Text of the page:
Re: It's no joke!

From: Vernon Jenkins <>
Date: Mon Apr 04 2005 - 18:09:17 EDT

Hi Randy,

The defence, 'sample contamination', is routinely levelled at the kind of
results reported by John Baumgardner et al. That is why he decided to look
at diamonds - for they can't be contaminated internally. Currently, tests on
12 diamonds reveal these to contain enough C14 to give an average age of
58,000 years (by the standard method); in contrast, Kr/Ar and other long
half-life methods yield an estimated age of between one and two billion
years. The RATE project reported earlier results involving just 5 diamonds
to the American Geophysical Union in December 2003.


----- Original Message -----
From: "Randy Isaac" <>
To: <>
Sent: Monday, April 04, 2005 2:06 AM
Subject: Re: It's no joke!

> Roger Wiens is the expert on radiometric dating and the following two
> paragraphs are extracted from his article:
> "The older the sample, the less carbon-14 it should contain. But in
> attempting to date very old samples, much older than the half-life of
> carbon-14, the analysis becomes very prone to contamination. A fleck of
> skin, a pollen grain, a human hair, or even adsorbed air on a sample
> surface will have a high carbon-14 content giving a radiocarbon age of
> zero years. If one of these contaminates a very ancient sample that has
> essentially no remaining carbon-14, the resulting contaminated analysis
> sees a measurable amount of carbon-14 (contamination), mixed with
> carbon-12 from the rock. This makes it appear that the rock has a
> carbon-14 amount that has decayed over only a few half lives. In this
> way, a small amount of contamination makes a several million year old rock
> appear to be only several tens of thousands of years old! Because
> contamination in our air environment is unavoidable, all samples, no
> matter how old, appear to have some radiocarbon. Speaking in terms of
> uncertainty analysis (Chapter 5), the error is very non-linear. A very
> small amount of contamination from air or living matter causes a very huge
> error, in the millions of years if the rock is that old.
> It is generally accepted that for samples older than about
> 40,000 years (that is, with less than 0.5 percent modern carbon ratio) one
> must use a method with a longer half life. Fortunately, when using an
> appropriate half-life, these huge non-linear errors are avoided. In fact,
> radiocarbon is a unique case; in all of the methods described below it is
> impossible to obtain consistently young ages on samples that are really
> millions of years old."
> Vernon, it does seem to be powerful evidence indeed--for sample
> contamination.
> Randy
> ----- Original Message -----
> From: "gordon brown" <>
> To: "Vernon Jenkins" <>
> Cc: <>
> Sent: Sunday, April 03, 2005 8:25 PM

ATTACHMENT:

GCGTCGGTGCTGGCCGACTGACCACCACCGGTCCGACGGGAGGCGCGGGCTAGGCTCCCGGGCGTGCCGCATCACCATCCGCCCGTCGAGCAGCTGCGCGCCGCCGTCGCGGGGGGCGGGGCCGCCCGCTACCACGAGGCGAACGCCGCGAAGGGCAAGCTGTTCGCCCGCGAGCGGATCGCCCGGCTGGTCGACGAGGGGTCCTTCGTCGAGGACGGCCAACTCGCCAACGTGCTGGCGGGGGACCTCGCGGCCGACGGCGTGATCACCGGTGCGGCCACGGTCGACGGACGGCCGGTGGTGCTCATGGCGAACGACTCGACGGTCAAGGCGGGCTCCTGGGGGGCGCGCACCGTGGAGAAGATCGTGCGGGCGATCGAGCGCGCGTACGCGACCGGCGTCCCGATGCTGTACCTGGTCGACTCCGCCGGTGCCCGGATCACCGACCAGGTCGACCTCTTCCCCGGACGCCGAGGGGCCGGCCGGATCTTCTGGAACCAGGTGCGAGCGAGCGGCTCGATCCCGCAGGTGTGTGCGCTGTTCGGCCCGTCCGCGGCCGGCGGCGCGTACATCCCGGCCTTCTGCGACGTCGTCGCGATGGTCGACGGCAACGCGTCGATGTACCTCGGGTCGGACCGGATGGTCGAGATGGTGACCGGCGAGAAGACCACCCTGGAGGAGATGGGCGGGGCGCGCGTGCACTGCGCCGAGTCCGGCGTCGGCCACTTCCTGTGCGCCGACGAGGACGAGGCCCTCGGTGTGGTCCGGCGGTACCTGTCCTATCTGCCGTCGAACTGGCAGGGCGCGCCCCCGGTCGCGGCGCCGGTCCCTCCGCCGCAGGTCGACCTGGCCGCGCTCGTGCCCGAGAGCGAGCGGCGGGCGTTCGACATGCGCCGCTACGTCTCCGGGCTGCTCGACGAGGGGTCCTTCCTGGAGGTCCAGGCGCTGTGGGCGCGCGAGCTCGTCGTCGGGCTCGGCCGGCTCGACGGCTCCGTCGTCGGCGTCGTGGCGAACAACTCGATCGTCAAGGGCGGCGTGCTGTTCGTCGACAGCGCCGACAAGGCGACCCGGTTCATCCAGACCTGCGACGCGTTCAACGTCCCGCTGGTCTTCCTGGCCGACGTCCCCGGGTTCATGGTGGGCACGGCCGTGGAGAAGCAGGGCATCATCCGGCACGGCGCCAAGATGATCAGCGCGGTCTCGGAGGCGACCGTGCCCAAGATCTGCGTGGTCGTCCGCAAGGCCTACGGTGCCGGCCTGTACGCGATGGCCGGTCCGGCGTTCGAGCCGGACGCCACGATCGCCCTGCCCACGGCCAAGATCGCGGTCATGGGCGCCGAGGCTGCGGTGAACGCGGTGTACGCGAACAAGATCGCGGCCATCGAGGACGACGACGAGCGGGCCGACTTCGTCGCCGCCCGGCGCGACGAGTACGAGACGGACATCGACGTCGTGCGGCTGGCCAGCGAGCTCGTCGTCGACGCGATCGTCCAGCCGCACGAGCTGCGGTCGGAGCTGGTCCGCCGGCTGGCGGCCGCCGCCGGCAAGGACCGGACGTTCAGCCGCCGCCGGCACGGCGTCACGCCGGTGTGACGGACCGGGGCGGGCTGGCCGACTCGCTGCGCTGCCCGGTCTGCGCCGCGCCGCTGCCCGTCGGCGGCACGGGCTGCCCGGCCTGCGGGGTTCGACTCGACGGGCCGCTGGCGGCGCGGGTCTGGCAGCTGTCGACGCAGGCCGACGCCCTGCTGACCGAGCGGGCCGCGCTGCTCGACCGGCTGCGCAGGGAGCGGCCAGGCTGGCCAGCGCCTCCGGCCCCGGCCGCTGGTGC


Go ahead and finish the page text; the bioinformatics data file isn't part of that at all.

> Subject: Re: It's no joke!
>> Vernon,
>> This isn't my field, but I imagine that there are others on this list who
>> can find false assumptions on which this is based. At least that is what
>> can usually be done with ICR claims.
>> When scientists come across an anomaly, they first look for errors in the
>> one inconsistent case rather than in the million consistent cases.
>> In the event of a conflict between an interpretation of scientific
>> evidence and an interpretation of Scripture, we should not overlook the
>> possibility that we have misinterpreted the latter. I quote from the
>> statement of the 1982 Summit of the International Council on Biblical
>> Inerrancy: "We further affirm that in some cases extrabiblical data have
>> value for clarifying what Scripture teaches, and for prompting correction
>> of faulty interpretations." Isn't that what happened with the Christian
>> reaction to the Copernican theory?
>> Gordon Brown
>> Department of Mathematics
>> University of Colorado
>> Boulder, CO 80309-0395
>> On Thu, 31 Mar 2005, Vernon Jenkins wrote:
>>> A poster entitled "The Enigma of the Ubiquity of C14 in Organic Samples
>>> Older than 100 ka" may be found at
>>> Here is the Abstract :-
>>> "Given the 5730 year C14 half-life, organic materials older than 200,000
>>> years (35 half-lives), should contain absolutely no detectable C14. (One
>>> gram of modern carbon contains about 6 x 10^[10] C14 atoms, and 35
>>> half-lives of decay reduces that number by a factor of 3 x 10^[-11].) An
>>> astonishing discovery made over the past 20 years is that, almost
>>> without exception, when tested by highly sensitive accelerator mass
>>> spectrometer (AMS) methods, organic samples from every portion of the
>>> Phanerozoic record display C14/C ratios far above the AMS detection
>>> threshold of 0.001% modern carbon (pmc). C14/C ratios from all but the
>>> youngest Phanerozoic samples appear to be clustered in the range 0.1 -
>>> 0.5 pmc, corresponding to C14 ages of 44,000 - 57,000 years, regardless
>>> of geological 'age'. An inference that can be drawn from these
>>> observations is that all but the very youngest Phanerozoic organic
>>> material was fossilized less than 70,000 years ago. When one accounts
>>> for the signifi!
>> cant amount of biomass involved, the AMS measurements are consistent with
>> the time scale from historical accounts of a global cataclysm that
>> destroyed most of the air-breathing life on the planet only a few
>> millenia into the past."
>>> A further interesting observation is made in the same publication, viz
>>> "A glaring (1000-fold) inconsistency that can no longer be ignored in
>>> the scientific world exists between the AMS-determined C14 levels and
>>> the corresponding rock ages provided by U238, Rb87, and K40 techniques.
>>> We believe the most likely explanation for this inconsistency to be the
>>> invalidity of uniformitarian assumption of time-invariant decay rates."
>>> Rather powerful evidence, wouldn't you agree?
>>> Shalom,
>>> Vernon
Received on Mon Apr 4 18:11:08 2005

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